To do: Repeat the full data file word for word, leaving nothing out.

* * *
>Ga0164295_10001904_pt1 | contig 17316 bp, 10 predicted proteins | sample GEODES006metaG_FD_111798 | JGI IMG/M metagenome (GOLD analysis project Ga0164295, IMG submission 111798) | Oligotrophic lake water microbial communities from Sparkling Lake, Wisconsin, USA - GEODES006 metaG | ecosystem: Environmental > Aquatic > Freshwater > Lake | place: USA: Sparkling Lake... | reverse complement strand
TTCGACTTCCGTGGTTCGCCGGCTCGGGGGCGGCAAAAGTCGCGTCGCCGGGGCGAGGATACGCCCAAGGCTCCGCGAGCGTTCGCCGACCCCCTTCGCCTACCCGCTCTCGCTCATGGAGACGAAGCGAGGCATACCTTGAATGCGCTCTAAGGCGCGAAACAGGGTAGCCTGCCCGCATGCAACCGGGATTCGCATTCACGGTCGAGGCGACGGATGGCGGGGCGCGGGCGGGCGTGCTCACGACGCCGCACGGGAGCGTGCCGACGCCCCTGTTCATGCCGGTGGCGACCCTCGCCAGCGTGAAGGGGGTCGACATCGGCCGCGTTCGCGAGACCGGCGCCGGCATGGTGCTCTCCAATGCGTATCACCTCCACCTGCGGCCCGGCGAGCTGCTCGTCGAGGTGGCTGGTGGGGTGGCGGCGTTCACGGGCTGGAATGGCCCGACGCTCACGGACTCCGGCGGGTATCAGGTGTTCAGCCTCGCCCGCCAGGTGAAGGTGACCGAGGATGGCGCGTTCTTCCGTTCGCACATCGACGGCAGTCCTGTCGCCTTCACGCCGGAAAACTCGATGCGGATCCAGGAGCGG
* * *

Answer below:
>Ga0164295_10001904_pt1 | contig 17316 bp, 10 predicted proteins | sample GEODES006metaG_FD_111798 | JGI IMG/M metagenome (GOLD analysis project Ga0164295, IMG submission 111798) | Oligotrophic lake water microbial communities from Sparkling Lake, Wisconsin, USA - GEODES006 metaG | ecosystem: Environmental > Aquatic > Freshwater > Lake | place: USA: Sparkling Lake... | reverse complement strand
TTCGACTTCCGTGGTTCGCCGGCTCGGGGGCGGCAAAAGTCGCGTCGCCGGGGCGAGGATACGCCCAAGGCTCCGCGAGCGTTCGCCGACCCCCTTCGCCTACCCGCTCTCGCTCATGGAGACGAAGCGAGGCATACCTTGAATGCGCTCTAAGGCGCGAAACAGGGTAGCCTGCCCGCATGCAACCGGGATTCGCATTCACGGTCGAGGCGACGGATGGCGGGGCGCGGGCGGGCGTGCTCACGACGCCGCACGGGAGCGTGCCGACGCCCCTGTTCATGCCGGTGGCGACCCTCGCCAGCGTGAAGGGGGTCGACATCGGCCGCGTTCGCGAGACCGGCGCCGGCATGGTGCTCTCCAATGCGTATCACCTCCACCTGCGGCCCGGCGAGCTGCTCGTCGAGGTGGCTGGTGGGGTGGCGGCGTTCACGGGCTGGAATGGCCCGACGCTCACGGACTCCGGCGGGTATCAGGTGTTCAGCCTCGCCCGCCAGGTGAAGGTGACCGAGGATGGCGCGTTCTTCCGTTCGCACATCGACGGCAGTCCTGTCGCCTTCACGCCGGAAAACTCGATGCGGATCCAGGAGCGG